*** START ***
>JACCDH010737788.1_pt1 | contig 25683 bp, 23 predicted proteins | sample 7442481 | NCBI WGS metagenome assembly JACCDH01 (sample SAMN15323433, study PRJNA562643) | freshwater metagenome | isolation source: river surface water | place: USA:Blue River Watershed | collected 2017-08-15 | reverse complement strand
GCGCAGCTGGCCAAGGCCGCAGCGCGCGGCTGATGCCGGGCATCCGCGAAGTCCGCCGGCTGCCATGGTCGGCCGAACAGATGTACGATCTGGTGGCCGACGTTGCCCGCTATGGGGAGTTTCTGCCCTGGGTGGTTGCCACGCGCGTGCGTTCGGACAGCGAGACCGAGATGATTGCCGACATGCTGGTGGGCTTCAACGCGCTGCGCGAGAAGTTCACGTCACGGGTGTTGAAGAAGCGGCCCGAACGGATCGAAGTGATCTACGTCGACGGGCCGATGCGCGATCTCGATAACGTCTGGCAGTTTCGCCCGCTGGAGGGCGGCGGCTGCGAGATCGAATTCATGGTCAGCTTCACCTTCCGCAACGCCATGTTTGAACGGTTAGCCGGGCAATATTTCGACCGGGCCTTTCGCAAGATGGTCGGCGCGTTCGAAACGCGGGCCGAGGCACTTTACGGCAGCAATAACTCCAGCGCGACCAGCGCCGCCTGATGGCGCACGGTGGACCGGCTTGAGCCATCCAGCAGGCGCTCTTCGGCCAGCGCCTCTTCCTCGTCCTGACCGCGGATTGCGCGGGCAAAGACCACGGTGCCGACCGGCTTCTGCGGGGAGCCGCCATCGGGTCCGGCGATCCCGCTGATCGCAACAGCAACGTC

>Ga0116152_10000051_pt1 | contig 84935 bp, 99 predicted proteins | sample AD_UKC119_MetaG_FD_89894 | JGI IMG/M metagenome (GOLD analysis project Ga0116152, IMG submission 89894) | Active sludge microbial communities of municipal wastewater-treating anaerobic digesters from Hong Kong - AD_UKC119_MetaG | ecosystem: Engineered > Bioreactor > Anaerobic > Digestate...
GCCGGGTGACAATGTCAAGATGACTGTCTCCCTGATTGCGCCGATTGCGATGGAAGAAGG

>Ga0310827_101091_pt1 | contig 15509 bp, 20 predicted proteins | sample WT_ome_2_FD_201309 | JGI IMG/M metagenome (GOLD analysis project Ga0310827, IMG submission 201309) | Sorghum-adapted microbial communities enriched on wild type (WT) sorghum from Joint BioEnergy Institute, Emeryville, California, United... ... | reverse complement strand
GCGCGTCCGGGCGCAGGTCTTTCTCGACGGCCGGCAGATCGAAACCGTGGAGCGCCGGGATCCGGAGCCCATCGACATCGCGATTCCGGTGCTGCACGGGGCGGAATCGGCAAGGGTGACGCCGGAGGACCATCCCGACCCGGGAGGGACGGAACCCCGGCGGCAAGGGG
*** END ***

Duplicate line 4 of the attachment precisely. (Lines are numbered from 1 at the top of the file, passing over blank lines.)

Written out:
GCCGGGTGACAATGTCAAGATGACTGTCTCCCTGATTGCGCCGATTGCGATGGAAGAAGG